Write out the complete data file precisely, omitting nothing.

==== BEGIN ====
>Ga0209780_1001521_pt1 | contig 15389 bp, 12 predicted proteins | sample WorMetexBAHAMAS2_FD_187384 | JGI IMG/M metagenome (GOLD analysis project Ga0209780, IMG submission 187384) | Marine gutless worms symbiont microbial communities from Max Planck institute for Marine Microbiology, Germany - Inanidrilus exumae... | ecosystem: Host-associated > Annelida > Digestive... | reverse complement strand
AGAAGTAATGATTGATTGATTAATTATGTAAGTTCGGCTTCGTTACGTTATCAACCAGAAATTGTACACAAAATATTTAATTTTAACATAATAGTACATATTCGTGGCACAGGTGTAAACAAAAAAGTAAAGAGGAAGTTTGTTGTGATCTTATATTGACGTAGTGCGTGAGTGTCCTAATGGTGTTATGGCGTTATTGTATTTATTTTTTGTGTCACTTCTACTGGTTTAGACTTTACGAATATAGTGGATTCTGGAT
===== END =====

>Ga0209780_1001521_pt1 | contig 15389 bp, 12 predicted proteins | sample WorMetexBAHAMAS2_FD_187384 | JGI IMG/M metagenome (GOLD analysis project Ga0209780, IMG submission 187384) | Marine gutless worms symbiont microbial communities from Max Planck institute for Marine Microbiology, Germany - Inanidrilus exumae... | ecosystem: Host-associated > Annelida > Digestive... | reverse complement strand
AGAAGTAATGATTGATTGATTAATTATGTAAGTTCGGCTTCGTTACGTTATCAACCAGAAATTGTACACAAAATATTTAATTTTAACATAATAGTACATATTCGTGGCACAGGTGTAAACAAAAAAGTAAAGAGGAAGTTTGTTGTGATCTTATATTGACGTAGTGCGTGAGTGTCCTAATGGTGTTATGGCGTTATTGTATTTATTTTTTGTGTCACTTCTACTGGTTTAGACTTTACGAATATAGTGGATTCTGGAT